Mutants

Selected Essays

Toby Litt

Mutants

Toby Litt

Distributed for Seagull Books

304 pages | 6 x 9 | © 2016
Cloth $27.50 ISBN: 9780857423337 Published May 2016 World sales rights except India
Toby Litt is best known for his “hip-lit” fiction, which, in its sharing of characters and themes across numerous stories and novels, has always taken an unusual, hybrid form. In Mutants, he applies his restless creativity to nonfiction. The book brings together twenty-six essays on a range of diverse topics, including writers and writing, and the technological world that informs and underpins it. Each essay is marked by Litt’s distinct voice, heedless of formal conventions and driven by a curiosity and a determination to give even the shortest piece enough conceptual heft to make it come alive. Taken as a whole, these pieces unexpectedly cohere into a manifesto of sorts, for a weirder, wilder, more willful fiction.

Praise for Toby Litt
“A genuinely individual talent with a positive relish for dealing with the contemporary aspects of the modern world.”—Scotsman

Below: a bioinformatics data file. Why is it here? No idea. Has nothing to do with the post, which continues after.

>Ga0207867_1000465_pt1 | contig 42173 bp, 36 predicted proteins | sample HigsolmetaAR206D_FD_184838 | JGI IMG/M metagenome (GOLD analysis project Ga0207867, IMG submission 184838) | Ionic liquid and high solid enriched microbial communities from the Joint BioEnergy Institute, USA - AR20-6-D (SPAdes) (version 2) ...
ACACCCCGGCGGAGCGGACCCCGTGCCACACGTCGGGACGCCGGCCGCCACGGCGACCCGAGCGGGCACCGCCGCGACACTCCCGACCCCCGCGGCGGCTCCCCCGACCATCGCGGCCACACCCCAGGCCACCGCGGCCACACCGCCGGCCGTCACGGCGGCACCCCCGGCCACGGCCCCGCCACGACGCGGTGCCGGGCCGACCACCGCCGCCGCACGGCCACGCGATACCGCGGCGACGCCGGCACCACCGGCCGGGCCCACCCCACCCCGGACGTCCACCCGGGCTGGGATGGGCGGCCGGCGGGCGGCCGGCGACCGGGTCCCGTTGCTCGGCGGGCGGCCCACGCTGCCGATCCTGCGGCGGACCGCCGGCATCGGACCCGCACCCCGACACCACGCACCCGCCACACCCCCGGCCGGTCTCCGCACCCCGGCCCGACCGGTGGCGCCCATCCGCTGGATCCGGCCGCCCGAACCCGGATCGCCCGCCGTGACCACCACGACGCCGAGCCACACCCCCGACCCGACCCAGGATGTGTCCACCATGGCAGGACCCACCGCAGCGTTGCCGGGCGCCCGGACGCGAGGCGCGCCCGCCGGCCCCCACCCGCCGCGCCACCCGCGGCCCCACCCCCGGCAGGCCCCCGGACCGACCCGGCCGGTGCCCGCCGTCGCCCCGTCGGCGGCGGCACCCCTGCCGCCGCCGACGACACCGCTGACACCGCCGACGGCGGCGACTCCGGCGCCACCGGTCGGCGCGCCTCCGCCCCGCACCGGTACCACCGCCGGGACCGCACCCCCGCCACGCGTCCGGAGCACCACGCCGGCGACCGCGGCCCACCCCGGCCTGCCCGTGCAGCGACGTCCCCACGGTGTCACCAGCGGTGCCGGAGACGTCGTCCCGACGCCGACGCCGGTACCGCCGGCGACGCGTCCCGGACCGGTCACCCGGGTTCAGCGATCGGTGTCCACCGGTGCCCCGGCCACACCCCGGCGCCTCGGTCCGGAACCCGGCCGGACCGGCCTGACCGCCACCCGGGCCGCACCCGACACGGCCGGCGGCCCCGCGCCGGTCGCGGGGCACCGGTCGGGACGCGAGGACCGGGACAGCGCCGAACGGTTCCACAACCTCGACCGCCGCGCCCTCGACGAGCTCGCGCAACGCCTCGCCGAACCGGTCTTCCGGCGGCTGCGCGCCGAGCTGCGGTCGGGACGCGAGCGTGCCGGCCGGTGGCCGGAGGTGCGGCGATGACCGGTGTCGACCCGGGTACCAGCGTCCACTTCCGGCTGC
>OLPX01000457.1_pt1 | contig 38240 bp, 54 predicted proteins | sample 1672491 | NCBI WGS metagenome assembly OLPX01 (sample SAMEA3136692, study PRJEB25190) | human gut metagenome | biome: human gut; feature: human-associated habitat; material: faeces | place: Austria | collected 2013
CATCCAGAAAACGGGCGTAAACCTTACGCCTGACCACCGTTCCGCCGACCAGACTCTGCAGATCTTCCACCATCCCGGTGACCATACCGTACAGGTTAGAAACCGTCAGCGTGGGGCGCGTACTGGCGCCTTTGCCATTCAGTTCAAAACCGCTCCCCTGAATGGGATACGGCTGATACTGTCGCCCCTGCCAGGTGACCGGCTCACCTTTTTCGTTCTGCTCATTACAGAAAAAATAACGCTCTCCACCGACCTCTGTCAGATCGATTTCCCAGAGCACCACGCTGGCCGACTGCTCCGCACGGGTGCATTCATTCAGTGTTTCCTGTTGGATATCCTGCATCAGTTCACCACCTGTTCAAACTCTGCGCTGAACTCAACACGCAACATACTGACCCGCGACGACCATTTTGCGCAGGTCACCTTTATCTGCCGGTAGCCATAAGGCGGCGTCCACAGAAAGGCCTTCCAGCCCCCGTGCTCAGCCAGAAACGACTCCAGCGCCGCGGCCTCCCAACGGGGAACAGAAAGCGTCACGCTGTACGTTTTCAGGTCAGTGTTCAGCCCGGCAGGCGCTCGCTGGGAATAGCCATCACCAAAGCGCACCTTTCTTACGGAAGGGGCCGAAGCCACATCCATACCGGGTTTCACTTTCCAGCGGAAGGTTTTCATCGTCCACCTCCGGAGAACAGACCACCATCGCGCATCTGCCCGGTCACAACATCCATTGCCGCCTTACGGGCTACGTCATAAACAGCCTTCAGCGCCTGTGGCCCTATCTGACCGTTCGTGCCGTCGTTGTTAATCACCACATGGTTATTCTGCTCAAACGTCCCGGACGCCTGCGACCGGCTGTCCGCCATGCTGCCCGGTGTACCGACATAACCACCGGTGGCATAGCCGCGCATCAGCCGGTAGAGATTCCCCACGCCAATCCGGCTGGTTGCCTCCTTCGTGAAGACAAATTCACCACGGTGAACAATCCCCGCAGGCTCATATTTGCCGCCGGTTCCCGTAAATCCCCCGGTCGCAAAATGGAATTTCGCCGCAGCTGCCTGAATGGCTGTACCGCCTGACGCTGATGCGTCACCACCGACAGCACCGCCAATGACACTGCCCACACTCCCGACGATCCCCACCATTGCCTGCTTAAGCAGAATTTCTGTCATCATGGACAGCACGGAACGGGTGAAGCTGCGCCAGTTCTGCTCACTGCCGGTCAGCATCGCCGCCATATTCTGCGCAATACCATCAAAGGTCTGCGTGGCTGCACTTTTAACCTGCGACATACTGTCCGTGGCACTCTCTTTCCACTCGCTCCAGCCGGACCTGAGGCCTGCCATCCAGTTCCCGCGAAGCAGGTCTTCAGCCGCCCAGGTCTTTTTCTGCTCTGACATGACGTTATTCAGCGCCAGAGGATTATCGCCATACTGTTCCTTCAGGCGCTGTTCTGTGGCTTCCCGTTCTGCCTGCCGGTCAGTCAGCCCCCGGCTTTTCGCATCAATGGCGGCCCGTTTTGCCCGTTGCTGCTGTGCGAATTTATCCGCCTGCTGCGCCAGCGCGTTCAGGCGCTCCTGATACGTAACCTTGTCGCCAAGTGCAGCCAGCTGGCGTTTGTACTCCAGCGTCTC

“Toby Litt is awfully good—he gives something new every time he writes.”—Muriel Spark

“He has invented a fresh, contemporary style—it will sing in the ears of this generation.”—Malcolm Bradbury
Contents
What I think

Tolstoy and Gogol via Ricardo Lísias
Headfuck Fiction via Carlos Labbé
B. S. Johnson
Kafka
Ballard
Spark
Literature and Technology
Sensibility
Souls
Swing
Talking to Strangers
STORGY
QUANTUM prose MANIFESTO

How I Came to Think It

On Perversity
W. G. Sebald
Against Nature by Joris-Karl Huysmans
On Monsters
On Ghost Stories
Reading
Writing
Film vs Fiction
Fame vs Genius
Against Historical Fiction
‘Here Is London, Giddy London’: Some Drawing Lessons From Hogarth
Writing Twenty-First-Century London
The Mays

Organisms
Acknowledgments 
Review Quotes
On the Seawall
“Addressed primarily to aspiring writers, Litt’s essays collected in Mutants both derogate conventional prose and point the way to alternatives. He offers the sort of advice you won’t get from editors and literary agents at writing conferences, neither groups of which can meet their interlocking quarterly profit goals if you are too independent of spirit and technique.”
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